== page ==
Following the theme of our recent on-line exhibitions, using e-mail, and featuring twenty-five works, we present a list of 25 Artists’ Portfolios and Books from our inventory. These use printmaking as a primary medium and many are experimental.
It’s a long list with lots of information and we hope you are able to take the time to peruse it. The list begins with general portfolios and then moves to the artists, alphabetically, with the names above the image and the title below, with more details.
1. Black Folio
1961; seven woodcuts; 19-7/8 x 12-7/8″ paper size; printed by Irwin Hollander on smooth antique-white wove paper; presented in a black paper folded portfolio.
Black Folio was conceived, printed, and published by Irwin Hollander in spring of 1961. The seven contributing artists who were working in San Diego at the time include: Don Dudley (born 1930); Fred Holle (born 1931), Sheldon Kirby (born 1925); William Lumpkins (1909 – 2000); Malcoln McClain (1923 – 2012); Richard Allen Morris (born 1933) and Guy Williams (1932 – 2004).
This is an early example of a portfolio and printed by Master Printer Irwin Hollander who was working in San Diego before training at Tamarind in Los Angeles as a lithographer. Hollander opened the Hollander Workshop on the Lower East Side in 1964 and “the rest is history.”
2. Drawings: a portfolio of 16 offset lithographs
1948; a portfolio of sixteen lithographs by six artists, printed by Eric Ledin of Mill Valley on antique-white Dictationbond paper by Fox River using a Multilith offset press and flexible plates; impressions are tipped onto a sheet of wove cartridge paper. The Dictationbond sheets measure 11 x 8-1/2″ and the support sheets measure 12-3/4 x 10-1/8″.
DRAWINGS was a collaborative effort by six artists who were students at the San Francisco Art Institute and exhibited together as the “Sausalito Six.” The portfolio project was conceived as an effort to raise money to assist the Seashore Gallery of Modern Art in Sausalito that showed their work.
The artists, Richard Diebenkorn, James Budd Dixon, John Hultberg, Walter Kuhlman, Frank Lobdell, and George Stillman, worked with offset printer Eric Ledin in Mill Valley, drawing on flexible aluminum and paper plates with grease crayons. The composition was printed in the same direction as the drawing. The artists then glued the prints at the corners (or upper section) to a heavier support paper, which was then signed in pencil. Unfortunately a few of the artists used rubber cement to attach the work and they are usually heavily stained and require conservation.
Black construction paper covers were created with a title sheet glued on which read: “Drawings / Dixon / Diebenkorn / Hultberg / Kuhlman / Lobdell / Stillman / Published by Eric T. Ledin Mill Valley Calif.”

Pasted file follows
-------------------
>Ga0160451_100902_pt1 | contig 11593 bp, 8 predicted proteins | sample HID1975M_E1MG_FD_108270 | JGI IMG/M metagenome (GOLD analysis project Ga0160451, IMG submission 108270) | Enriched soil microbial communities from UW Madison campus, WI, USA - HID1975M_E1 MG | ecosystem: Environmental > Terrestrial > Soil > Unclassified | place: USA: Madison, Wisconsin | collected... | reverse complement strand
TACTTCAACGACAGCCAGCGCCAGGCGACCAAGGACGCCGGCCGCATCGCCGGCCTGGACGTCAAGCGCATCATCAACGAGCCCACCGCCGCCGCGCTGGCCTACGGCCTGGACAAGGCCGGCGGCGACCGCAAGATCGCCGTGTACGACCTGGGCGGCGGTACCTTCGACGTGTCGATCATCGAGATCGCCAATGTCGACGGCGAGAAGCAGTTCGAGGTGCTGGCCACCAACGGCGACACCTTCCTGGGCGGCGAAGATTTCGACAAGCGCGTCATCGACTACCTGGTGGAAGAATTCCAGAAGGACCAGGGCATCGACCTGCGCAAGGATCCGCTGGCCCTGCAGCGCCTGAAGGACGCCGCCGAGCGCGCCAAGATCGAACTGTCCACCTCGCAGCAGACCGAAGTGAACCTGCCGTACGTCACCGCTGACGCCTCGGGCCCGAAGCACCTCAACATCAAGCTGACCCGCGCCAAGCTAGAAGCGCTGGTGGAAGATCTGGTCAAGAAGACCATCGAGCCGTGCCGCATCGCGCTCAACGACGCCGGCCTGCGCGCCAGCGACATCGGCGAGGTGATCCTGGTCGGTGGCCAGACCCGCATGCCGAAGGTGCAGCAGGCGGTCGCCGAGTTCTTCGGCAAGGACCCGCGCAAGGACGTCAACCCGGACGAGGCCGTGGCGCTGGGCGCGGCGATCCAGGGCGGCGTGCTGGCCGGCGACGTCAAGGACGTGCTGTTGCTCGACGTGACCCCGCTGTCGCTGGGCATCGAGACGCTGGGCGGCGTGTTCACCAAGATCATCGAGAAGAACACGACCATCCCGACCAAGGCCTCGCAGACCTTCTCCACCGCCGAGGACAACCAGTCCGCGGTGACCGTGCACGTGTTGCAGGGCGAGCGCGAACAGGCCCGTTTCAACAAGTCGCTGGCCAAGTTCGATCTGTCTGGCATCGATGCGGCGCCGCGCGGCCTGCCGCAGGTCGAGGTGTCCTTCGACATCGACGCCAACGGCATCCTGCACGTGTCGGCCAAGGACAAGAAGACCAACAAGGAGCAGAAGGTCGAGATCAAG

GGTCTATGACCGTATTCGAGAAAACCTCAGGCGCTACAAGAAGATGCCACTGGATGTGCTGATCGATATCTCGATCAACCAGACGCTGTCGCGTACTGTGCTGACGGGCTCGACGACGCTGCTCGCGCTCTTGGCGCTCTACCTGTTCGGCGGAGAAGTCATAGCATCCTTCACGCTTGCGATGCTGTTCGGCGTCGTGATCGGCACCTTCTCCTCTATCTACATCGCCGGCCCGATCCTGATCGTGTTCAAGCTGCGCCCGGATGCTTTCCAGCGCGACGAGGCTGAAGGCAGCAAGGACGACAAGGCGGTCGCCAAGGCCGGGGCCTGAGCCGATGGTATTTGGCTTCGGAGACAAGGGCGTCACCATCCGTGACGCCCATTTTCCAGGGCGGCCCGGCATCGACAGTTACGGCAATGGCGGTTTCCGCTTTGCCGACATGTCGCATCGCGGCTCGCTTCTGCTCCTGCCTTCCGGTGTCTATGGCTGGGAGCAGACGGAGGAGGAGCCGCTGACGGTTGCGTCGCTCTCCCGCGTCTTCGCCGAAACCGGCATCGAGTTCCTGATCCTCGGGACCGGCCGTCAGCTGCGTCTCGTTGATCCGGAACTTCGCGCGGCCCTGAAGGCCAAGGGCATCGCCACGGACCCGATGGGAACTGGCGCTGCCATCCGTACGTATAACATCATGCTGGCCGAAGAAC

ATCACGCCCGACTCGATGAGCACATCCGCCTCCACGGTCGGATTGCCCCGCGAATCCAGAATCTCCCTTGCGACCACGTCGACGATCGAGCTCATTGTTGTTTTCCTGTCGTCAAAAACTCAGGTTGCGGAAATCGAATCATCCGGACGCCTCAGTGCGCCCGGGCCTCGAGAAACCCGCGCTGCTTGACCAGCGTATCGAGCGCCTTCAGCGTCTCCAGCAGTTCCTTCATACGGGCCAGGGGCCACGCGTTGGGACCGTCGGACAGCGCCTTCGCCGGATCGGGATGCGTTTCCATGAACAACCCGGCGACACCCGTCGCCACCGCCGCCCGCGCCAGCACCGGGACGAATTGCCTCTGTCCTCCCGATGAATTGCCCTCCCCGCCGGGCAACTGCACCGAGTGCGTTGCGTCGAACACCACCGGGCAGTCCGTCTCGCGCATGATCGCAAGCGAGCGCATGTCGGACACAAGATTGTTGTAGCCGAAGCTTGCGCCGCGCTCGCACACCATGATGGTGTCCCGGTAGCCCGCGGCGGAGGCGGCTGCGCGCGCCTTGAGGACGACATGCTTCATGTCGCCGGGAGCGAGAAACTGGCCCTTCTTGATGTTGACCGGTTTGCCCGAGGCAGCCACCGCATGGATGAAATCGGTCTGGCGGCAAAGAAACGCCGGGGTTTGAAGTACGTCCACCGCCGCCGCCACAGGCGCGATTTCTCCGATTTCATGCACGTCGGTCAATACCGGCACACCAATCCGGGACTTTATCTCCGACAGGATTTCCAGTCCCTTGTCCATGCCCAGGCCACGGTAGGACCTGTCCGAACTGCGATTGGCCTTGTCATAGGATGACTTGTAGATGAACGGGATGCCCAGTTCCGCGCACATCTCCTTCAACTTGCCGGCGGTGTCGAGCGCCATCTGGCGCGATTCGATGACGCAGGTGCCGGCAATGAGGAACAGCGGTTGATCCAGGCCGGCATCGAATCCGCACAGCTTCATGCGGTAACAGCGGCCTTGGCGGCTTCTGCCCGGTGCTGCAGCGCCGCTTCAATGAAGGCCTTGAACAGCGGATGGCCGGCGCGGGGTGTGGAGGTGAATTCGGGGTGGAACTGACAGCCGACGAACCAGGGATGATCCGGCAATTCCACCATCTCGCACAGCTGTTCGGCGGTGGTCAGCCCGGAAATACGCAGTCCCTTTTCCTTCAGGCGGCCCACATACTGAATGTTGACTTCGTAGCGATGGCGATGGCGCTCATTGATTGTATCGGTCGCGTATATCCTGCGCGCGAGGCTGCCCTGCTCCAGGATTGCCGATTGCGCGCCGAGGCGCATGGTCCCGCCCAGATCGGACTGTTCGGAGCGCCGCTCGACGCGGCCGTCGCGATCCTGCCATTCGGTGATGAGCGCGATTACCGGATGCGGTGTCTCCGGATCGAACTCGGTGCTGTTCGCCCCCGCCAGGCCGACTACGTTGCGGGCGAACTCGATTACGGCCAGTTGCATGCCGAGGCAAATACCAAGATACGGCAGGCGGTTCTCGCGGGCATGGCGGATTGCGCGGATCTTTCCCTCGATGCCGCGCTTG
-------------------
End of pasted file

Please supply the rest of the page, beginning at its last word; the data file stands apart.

A few porfolios were published in an edition of seventeen images: four works by Hultberg, three works each by Diebenkorn, Lobdell and Stillman, two works each by Dixon and Kuhlman. Hultberg allegedly drew on one plate with butter and the plate broke down after a few impressions were printed. Most portfolios have sixteen images.
The Seaside Gallery had closed by the time the portfolio was printed and published, and the artists proceeded to try to sell the portfolios for $1.00 apiece. Sales were almost nonexistent and they finally used the proceeds for a tequila party.
The condition of this portfolio should be discussed, since all the portfolios have structural problems.
The term for the American movement “Abstract Expressionism” was coined in 1946, making this perhaps the first true “Abstract Expressionist” print portfolio published in the United States.
2004; five multimedia prints utilizing digital images and hand working; 15-7/8 x 14-1/2″ sheet and image size; signed in pencil on either recto or verso; edition size: 22, with 4 of the 5 images being edition Variées; printed by David Salgado, Kris Stoll, and Tania Lipskind at Trilium Press on heavy white wove paper.
The MOCA 5 Star Portfolio was published by Trillium Press and the now defunct Museum of California Art, which was located in Sonoma County, California. The portfolios were produced at Trillium Fine Art Press in Brisbane, California. The contributing artists were Ray Beldner, Chris Finley, Mike Henderson, Frances McCormack, and Mark Perlman. The portfolios were produced at Trillium Fine Art Press in Brisbane, California. Printers on the project include master printer David Salgado, Kris Stoll, and Talia Lipskind. They are presented in a black linen clamshell box made by Arnold Martinez.
There is an appendix titled “On the Making of the Five Star Portfolio / Tales From Trillium – the Land of Yes” written by Trillium President Richard Lang. Each artist’s approach is discussed.